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Excellent superhero score remains Newman's best
A review by JAMES SOUTHALL
Music composed by
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Album running time
Album cover copyright (c) 1996 Paramount Pictures; review copyright (c) 2007 James Southall
Back before comic book movies were released at the rate of three per week, there was still just about enough interest attached to them to make them a bit of an event. Even so, The Phantom passed by without many people noticing (and those who did notice - like me - generally found the whole thing so unintentionally funny it was almost untrue; but having now sat through things like The Fantastic Four, perhaps it's time for a bit of a reappraisal). Billy Zane was not an obvious choice for such a role - the comic wasn't really well-known enough to generate box office by itself, and Zane didn't have enough of a name to do so either.
The movie was improbably helmed by Lonesome Dove director Simon Wincer, whose career was in the middle of its rapid descent from that high. This marked the director's second collaboration with composer David Newman - the director's favourite, Basil Poledouris, presumably being unable or unwilling to score. Newman had not by that time (1996) been suffering in comparison to his brother quite so much as he does now, though he was very much stuck in the comedy rut from which he has never escaped (though reportedly he is very happy being there) - The Phantom being one of the few movies which allowed him to really go out and express himself in a way that things like The Nutty Professor and The Flintstones didn't.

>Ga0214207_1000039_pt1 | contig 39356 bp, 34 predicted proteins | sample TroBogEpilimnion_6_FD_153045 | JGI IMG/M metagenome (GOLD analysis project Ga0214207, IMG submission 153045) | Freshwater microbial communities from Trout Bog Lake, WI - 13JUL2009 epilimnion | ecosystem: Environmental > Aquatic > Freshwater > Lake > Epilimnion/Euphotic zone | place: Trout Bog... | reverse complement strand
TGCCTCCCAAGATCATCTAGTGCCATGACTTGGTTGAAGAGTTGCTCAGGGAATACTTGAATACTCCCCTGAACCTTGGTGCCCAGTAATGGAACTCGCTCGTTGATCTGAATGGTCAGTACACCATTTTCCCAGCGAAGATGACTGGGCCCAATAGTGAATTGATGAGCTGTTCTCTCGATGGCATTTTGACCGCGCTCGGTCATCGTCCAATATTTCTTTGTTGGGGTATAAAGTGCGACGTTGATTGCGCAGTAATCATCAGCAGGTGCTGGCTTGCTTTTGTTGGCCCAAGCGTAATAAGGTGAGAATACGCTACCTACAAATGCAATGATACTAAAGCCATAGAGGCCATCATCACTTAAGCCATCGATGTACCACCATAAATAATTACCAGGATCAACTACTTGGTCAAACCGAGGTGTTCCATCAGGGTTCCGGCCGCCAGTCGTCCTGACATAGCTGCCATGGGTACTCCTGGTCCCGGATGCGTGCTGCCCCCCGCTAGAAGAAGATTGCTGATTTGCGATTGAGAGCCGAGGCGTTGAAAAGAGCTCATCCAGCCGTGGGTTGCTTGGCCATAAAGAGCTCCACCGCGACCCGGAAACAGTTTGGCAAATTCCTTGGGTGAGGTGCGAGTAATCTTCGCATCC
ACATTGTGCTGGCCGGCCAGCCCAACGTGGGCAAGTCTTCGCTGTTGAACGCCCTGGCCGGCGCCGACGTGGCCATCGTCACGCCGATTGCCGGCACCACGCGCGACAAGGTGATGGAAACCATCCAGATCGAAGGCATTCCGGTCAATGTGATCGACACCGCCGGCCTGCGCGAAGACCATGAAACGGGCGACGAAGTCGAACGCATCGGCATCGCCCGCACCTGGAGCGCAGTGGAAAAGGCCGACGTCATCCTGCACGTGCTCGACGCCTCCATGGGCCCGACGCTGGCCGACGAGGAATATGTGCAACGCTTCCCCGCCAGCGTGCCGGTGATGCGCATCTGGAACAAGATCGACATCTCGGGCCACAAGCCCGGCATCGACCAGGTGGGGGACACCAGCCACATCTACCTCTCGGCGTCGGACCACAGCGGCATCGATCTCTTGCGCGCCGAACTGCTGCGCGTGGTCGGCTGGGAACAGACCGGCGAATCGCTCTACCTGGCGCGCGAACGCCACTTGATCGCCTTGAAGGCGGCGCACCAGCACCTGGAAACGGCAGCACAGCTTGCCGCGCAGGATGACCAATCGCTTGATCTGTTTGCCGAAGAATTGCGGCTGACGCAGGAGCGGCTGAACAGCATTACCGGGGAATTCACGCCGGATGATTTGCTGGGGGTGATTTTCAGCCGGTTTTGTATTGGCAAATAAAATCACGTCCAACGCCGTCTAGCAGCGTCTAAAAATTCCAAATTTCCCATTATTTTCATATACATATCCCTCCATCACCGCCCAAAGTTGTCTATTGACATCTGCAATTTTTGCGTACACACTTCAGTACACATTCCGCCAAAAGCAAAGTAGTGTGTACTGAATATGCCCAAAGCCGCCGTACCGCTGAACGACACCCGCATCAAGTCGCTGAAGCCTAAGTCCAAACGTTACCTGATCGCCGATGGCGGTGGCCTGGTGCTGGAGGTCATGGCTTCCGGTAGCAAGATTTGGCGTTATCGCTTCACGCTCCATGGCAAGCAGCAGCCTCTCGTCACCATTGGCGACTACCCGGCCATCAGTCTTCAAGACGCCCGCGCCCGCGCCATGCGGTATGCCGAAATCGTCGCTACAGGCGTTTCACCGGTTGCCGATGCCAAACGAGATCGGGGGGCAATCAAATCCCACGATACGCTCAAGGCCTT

It's not really the case any more, but back in this day (only just over a decade ago) superhero films still tended to attract wonderful themes - and Newman's for The Phantom is a great one indeed. A vaguely Goldsmithian fanfare-like theme, the composer uses it in a very malleable way, throwing it in all over the place in a series of terrific variations, getting maximum mileage out of what is probably his most memorable creation. It's bright, heroic, exciting - all the things a theme for a film like this should be.
There's more to the score than just the theme, though - primarily, the action music, which is dynamite. One of Newman's closest friends was Jerry Goldsmith, and this material - pulse-pounding, rhythmic music featuring massive blasts from brass and percussion - was quite possibly inspired by the great man himself (though perhaps the orchestration is a little busier than Goldsmith would have used - I guess Newman did need to make sure his seven credited orchestratos had something to do). The titular third cue, "The Escape", "Flying to the ISland", "Escaping the Island" - this is action music on a grand scale, pulsatingly exciting - why does nobody seem to write this sort of thing any more?! The (generally) lengthy tracks allow for an unusual amount of development, too. Of course, there's a bit of romantic sweep as well, such as "Must be the Humidity"; and some more lighthearted action, as in the opening to "Ray Gets the Point".
Boy, what a shame it is that David Newman wastes himself on the films he does. I'm sure he's happy scoring them, and I'm sure they're lucrative - but I'm selfish, and I want more scores like The Phantom. It's well-rounded, extremely-enjoyable action/adventure music. The album from Milan Records is out of print, but still readily available from Amazon and elsewhere - highly-recommended. It's Newman's best score - it might be brainless fun, but it is brainless fun to the nth degree.